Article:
Mrs. Dykowski... gets interrupted by life

A close friend shared with me a wise saying that was shared with them once, life is little interruptions, they are not interrupting life — they are life. 

At first I was thinking, “Well that’s easy for you to say, you’re a free spirit. My spirit is obsessively tethered to a well-scribbled monthly calendar and strategically placed to-do-list sticky notes.”

Later, though, it got me thinking about how I respond when people interrupt me when I’m trying to accomplish a task. 

I tend to be too focused. 

If you’ve seen me at the grocery store, I probably didn’t see you because I was too focused, so maybe you can see my point. 

If you’re at the Citizen office on a Wednesday morning close to deadline — well just don’t be here on a Wednesday morning — it’s not a moment when interruptions are generally welcomed. 

I’m trying to remember, even on deadline, that how I handle interruption will be a defining characteristic of my life. 

Who I am when things are not easy is still who I am. I want to be patient, kind and accomodating.

How I respond to my husband and children when they interrupt me will set the tone for our relationship. 

That’s not to say that I should drop everything at every request my kids make. That’s not going to help my kids form realistic expectations of reality or help them cultivate independence or patience of their own.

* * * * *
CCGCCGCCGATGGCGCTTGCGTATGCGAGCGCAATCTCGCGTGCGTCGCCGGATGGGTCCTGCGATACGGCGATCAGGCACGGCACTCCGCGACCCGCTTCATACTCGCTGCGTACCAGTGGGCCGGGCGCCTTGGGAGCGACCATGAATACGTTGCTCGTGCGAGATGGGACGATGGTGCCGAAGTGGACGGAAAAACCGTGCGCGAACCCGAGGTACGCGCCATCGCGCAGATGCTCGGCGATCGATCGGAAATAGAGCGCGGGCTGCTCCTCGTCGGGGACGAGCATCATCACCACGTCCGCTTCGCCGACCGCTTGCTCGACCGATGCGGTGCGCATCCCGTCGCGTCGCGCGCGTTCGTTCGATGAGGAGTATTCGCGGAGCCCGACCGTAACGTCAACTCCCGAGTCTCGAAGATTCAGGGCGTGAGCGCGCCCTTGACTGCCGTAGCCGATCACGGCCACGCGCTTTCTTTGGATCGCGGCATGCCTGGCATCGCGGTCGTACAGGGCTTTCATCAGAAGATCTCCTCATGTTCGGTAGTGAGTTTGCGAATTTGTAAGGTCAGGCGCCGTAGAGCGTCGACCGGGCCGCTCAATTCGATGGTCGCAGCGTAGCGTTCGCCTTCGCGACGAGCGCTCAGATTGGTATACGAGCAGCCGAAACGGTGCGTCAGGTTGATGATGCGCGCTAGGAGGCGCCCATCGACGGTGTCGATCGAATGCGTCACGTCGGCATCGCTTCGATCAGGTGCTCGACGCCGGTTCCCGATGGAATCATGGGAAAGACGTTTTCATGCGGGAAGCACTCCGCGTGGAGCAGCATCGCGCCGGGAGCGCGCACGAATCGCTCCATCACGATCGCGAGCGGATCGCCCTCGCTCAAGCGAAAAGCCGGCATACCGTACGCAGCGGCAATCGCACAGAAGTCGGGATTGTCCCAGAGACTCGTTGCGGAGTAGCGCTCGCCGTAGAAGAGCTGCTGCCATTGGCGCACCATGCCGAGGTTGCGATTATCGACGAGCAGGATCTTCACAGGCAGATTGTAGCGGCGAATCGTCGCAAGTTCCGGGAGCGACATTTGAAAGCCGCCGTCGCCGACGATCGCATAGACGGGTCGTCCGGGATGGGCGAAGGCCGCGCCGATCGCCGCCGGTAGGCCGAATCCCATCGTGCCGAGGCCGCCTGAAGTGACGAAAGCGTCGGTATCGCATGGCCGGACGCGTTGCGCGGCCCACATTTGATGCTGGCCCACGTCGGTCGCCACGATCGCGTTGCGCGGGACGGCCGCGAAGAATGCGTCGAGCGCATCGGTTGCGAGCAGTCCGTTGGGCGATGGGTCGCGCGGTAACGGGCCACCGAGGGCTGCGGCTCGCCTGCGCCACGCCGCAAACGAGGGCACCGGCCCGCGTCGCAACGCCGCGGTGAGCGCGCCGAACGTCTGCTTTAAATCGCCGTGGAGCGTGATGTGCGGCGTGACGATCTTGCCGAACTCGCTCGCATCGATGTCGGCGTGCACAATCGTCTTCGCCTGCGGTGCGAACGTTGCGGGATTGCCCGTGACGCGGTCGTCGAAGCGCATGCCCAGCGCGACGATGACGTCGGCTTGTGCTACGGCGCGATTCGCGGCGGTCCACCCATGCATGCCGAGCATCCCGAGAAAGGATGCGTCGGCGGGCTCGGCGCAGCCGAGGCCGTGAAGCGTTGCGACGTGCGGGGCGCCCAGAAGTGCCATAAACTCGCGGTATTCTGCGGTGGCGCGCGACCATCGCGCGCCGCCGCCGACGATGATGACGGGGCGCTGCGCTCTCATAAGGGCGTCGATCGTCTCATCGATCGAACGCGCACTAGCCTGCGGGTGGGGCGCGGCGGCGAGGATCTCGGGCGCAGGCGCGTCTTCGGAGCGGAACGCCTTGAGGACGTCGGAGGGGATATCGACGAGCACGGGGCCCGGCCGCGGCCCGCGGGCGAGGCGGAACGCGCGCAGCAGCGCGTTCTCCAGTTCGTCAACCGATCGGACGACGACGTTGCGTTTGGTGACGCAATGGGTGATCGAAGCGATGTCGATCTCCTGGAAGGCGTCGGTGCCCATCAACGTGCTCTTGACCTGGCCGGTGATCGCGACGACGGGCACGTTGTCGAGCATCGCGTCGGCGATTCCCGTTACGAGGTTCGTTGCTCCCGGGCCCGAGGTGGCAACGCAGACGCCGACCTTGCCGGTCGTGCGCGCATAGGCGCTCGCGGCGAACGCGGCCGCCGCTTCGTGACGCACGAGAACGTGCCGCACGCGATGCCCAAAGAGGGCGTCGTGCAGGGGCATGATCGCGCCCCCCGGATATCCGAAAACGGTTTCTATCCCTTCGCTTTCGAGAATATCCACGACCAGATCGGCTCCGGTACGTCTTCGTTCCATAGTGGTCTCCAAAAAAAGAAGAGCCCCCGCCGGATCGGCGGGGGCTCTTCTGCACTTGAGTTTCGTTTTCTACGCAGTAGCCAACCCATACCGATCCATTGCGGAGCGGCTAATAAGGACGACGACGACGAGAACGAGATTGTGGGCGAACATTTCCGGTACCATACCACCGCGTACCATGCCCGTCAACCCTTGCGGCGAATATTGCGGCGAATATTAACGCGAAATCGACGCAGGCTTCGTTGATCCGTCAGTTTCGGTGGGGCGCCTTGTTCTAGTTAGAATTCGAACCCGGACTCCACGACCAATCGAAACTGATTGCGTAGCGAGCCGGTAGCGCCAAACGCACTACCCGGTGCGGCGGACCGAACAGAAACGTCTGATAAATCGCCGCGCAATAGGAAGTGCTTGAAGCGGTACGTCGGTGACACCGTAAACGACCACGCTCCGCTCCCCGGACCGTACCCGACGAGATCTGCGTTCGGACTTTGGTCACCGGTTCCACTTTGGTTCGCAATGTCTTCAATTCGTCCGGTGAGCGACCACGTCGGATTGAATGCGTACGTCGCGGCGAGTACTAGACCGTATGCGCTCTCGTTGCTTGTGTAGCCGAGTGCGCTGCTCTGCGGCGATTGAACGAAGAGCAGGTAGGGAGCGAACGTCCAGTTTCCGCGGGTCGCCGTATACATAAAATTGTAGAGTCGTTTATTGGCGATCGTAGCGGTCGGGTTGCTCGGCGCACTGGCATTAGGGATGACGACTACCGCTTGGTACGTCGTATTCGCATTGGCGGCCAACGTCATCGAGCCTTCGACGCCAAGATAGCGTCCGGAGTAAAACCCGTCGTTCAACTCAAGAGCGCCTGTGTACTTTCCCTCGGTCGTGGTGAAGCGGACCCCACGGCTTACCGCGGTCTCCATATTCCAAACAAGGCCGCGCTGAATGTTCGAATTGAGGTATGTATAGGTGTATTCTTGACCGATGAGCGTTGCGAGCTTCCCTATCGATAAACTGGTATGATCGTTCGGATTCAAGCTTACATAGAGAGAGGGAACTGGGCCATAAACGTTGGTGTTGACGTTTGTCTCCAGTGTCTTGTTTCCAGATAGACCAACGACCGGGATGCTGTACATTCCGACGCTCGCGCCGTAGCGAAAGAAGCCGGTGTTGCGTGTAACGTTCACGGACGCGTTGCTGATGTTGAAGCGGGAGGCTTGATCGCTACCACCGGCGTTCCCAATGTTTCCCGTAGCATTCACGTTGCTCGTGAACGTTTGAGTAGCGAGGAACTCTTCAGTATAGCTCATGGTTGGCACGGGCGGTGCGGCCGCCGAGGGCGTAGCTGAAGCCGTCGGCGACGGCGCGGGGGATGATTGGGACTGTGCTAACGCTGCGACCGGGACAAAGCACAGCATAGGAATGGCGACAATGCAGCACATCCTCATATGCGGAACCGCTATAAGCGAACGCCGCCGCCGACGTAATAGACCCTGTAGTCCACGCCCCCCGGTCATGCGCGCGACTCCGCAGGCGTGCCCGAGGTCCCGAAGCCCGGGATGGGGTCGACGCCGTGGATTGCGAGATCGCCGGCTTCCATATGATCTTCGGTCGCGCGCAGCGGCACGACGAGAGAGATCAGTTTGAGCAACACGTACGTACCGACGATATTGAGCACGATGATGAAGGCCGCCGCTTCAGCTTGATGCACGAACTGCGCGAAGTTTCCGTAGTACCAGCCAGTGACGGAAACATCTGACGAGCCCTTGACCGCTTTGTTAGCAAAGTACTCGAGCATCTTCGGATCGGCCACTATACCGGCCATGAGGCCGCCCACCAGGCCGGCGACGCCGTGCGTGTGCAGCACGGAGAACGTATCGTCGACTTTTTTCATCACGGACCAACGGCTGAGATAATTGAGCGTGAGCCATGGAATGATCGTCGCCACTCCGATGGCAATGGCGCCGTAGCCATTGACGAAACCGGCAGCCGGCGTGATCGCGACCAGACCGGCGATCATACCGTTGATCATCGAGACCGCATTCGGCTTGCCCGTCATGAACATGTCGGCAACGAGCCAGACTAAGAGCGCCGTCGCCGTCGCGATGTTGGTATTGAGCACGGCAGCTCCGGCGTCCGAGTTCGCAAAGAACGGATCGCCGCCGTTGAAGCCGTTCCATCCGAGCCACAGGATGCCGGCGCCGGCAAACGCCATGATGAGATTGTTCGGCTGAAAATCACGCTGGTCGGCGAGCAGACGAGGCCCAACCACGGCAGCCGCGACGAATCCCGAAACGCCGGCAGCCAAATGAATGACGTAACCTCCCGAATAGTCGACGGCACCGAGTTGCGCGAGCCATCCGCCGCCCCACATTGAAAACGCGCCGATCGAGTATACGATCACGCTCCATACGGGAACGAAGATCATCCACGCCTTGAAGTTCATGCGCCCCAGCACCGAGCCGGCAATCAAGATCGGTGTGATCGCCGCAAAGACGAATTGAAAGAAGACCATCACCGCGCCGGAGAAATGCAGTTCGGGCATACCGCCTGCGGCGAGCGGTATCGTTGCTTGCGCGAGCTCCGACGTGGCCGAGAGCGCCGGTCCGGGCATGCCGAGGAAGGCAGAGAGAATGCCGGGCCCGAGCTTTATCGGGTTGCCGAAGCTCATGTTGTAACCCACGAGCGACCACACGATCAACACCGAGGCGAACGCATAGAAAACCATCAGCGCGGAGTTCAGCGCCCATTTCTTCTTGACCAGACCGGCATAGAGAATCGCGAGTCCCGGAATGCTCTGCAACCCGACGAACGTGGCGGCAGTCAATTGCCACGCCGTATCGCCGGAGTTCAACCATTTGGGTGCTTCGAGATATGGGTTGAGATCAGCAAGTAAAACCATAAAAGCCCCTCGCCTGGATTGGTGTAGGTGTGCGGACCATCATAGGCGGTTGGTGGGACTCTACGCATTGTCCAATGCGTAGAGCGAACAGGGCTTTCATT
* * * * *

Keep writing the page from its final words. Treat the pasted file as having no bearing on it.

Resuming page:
But if I respond with irritation every time, just because I’m busy, they aren’t going to feel like they’re important to me. 

If I put them off with kindness when I need to and drop everything when it’s appropriate, they’ll see how much I love them. They’ll know that while they can’t always have exactly what they want, I’ll do everything I can to give them what they need, and that includes my time and attention. 

Beyond my girls, how I treat people who I feel are creating an inconvenience for me, says something about me as a person. 

I struggle with patience — we all do from time to time, and interruptions are an opportunity for me to practice that skill. 

I need to see it as an opportunity even if it’s difficult in the moment. 

I fail a lot. 

But I’ve needed people when it was inconvenient for them, so I need to be willing to go out of my way for others from time to time. We all do — that’s part of being a good neighbor. 

I fail at that pretty often, too. 

So as summer gets into full swing, we are all going to have a lot of plans and projects. And a lot of our plans are going to be derailed and projects interrupted. Routine is hard to maintain during the summer months. But we’ve got to remember that it’s how we respond to those moments that defines our character. 

So take a deep a breath — this isn’t an interruption — this is your life. 

Sarah Dykowski is the wife of Publisher Scott Dykowski. She can be reached at

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